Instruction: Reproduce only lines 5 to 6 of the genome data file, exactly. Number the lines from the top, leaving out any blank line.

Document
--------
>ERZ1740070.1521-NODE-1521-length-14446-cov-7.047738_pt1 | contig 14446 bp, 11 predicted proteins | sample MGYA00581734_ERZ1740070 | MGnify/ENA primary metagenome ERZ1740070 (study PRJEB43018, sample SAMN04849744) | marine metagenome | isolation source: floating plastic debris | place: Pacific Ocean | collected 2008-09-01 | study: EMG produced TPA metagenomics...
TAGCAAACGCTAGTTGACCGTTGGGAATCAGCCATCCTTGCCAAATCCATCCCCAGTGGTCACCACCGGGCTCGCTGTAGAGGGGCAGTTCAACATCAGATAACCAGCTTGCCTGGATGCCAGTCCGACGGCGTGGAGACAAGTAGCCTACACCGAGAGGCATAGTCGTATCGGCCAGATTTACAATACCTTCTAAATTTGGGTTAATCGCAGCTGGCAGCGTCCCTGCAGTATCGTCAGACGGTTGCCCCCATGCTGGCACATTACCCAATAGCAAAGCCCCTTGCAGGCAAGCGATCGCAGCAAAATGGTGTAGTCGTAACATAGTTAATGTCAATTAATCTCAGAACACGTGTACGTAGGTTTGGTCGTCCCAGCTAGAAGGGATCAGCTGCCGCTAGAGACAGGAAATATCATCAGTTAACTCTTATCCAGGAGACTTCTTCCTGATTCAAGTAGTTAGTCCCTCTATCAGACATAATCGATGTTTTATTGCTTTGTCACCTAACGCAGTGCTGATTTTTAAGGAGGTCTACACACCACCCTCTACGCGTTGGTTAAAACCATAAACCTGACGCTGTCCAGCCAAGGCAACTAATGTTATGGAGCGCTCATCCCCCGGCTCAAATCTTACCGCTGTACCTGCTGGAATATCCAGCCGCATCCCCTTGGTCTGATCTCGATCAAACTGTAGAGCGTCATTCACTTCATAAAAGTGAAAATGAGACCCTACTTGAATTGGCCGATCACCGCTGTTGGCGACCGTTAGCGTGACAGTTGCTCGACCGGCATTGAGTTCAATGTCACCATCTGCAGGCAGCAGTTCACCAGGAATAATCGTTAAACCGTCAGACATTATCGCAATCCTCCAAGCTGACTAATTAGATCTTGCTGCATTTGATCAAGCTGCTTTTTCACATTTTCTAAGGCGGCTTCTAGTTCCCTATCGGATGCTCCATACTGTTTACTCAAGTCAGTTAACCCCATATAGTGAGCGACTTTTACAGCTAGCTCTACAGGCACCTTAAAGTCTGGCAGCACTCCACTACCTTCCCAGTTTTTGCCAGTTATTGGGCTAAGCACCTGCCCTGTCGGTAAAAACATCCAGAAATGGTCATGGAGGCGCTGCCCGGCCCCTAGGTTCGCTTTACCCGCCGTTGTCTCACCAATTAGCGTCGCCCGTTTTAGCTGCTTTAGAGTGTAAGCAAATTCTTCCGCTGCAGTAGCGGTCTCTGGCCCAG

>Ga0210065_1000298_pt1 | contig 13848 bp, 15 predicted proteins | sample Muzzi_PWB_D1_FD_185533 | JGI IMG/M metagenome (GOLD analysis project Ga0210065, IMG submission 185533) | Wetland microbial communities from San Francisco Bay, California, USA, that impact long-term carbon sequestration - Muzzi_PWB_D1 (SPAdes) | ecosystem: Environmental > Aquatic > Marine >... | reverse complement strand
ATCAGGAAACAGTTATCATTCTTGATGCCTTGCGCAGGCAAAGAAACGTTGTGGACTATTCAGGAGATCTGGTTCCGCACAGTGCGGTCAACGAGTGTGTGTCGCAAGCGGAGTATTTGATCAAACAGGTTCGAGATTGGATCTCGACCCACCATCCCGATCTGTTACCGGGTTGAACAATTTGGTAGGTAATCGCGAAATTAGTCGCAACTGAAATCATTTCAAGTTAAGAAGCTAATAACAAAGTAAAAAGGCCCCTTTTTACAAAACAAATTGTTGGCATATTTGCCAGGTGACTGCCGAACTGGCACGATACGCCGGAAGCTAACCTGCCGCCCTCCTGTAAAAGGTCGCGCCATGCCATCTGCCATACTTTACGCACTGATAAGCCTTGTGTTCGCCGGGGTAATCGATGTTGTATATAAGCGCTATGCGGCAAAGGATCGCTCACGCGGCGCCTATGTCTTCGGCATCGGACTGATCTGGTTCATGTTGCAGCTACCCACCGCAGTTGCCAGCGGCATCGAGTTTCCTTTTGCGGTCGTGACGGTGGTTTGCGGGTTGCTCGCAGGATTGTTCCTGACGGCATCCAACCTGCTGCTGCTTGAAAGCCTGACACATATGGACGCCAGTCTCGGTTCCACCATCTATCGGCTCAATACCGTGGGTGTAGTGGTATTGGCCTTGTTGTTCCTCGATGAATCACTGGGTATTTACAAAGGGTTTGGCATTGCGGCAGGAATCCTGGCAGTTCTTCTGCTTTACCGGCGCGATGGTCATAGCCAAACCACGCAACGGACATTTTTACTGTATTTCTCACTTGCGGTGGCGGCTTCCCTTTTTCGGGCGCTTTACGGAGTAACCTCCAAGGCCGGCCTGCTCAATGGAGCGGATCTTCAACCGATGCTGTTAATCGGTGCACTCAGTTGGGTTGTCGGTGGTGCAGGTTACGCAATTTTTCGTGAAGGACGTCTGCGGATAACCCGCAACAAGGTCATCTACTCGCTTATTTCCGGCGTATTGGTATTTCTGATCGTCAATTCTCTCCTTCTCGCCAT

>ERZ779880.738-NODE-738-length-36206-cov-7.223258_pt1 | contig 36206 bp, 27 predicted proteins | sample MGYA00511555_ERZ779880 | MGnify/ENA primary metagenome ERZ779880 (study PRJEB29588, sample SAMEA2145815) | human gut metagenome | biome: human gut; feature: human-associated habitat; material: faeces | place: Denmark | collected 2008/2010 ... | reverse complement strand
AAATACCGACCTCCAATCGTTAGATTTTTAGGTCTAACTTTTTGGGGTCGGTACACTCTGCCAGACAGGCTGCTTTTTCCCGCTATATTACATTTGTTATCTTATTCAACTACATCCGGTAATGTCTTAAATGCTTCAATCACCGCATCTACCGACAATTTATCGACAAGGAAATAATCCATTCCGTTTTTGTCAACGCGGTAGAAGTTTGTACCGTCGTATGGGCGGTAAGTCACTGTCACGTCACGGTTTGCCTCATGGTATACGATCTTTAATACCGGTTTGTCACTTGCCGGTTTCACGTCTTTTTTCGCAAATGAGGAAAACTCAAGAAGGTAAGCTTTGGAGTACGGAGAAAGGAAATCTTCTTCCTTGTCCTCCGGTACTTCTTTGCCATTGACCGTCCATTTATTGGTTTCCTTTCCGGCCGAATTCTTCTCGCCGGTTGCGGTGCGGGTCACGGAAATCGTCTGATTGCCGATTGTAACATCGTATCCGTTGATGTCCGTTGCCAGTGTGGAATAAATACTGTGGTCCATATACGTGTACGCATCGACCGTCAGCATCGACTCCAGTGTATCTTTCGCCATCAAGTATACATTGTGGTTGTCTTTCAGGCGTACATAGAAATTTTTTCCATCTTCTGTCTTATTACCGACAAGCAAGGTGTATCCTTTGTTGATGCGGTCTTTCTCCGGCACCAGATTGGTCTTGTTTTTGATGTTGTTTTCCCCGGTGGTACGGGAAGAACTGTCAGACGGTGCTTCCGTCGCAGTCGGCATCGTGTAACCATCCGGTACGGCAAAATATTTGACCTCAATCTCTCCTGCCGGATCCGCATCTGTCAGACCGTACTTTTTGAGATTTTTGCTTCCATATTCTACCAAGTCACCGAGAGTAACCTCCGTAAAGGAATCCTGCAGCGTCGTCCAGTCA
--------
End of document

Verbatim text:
>ERZ779880.738-NODE-738-length-36206-cov-7.223258_pt1 | contig 36206 bp, 27 predicted proteins | sample MGYA00511555_ERZ779880 | MGnify/ENA primary metagenome ERZ779880 (study PRJEB29588, sample SAMEA2145815) | human gut metagenome | biome: human gut; feature: human-associated habitat; material: faeces | place: Denmark | collected 2008/2010 ... | reverse complement strand
AAATACCGACCTCCAATCGTTAGATTTTTAGGTCTAACTTTTTGGGGTCGGTACACTCTGCCAGACAGGCTGCTTTTTCCCGCTATATTACATTTGTTATCTTATTCAACTACATCCGGTAATGTCTTAAATGCTTCAATCACCGCATCTACCGACAATTTATCGACAAGGAAATAATCCATTCCGTTTTTGTCAACGCGGTAGAAGTTTGTACCGTCGTATGGGCGGTAAGTCACTGTCACGTCACGGTTTGCCTCATGGTATACGATCTTTAATACCGGTTTGTCACTTGCCGGTTTCACGTCTTTTTTCGCAAATGAGGAAAACTCAAGAAGGTAAGCTTTGGAGTACGGAGAAAGGAAATCTTCTTCCTTGTCCTCCGGTACTTCTTTGCCATTGACCGTCCATTTATTGGTTTCCTTTCCGGCCGAATTCTTCTCGCCGGTTGCGGTGCGGGTCACGGAAATCGTCTGATTGCCGATTGTAACATCGTATCCGTTGATGTCCGTTGCCAGTGTGGAATAAATACTGTGGTCCATATACGTGTACGCATCGACCGTCAGCATCGACTCCAGTGTATCTTTCGCCATCAAGTATACATTGTGGTTGTCTTTCAGGCGTACATAGAAATTTTTTCCATCTTCTGTCTTATTACCGACAAGCAAGGTGTATCCTTTGTTGATGCGGTCTTTCTCCGGCACCAGATTGGTCTTGTTTTTGATGTTGTTTTCCCCGGTGGTACGGGAAGAACTGTCAGACGGTGCTTCCGTCGCAGTCGGCATCGTGTAACCATCCGGTACGGCAAAATATTTGACCTCAATCTCTCCTGCCGGATCCGCATCTGTCAGACCGTACTTTTTGAGATTTTTGCTTCCATATTCTACCAAGTCACCGAGAGTAACCTCCGTAAAGGAATCCTGCAGCGTCGTCCAGTCA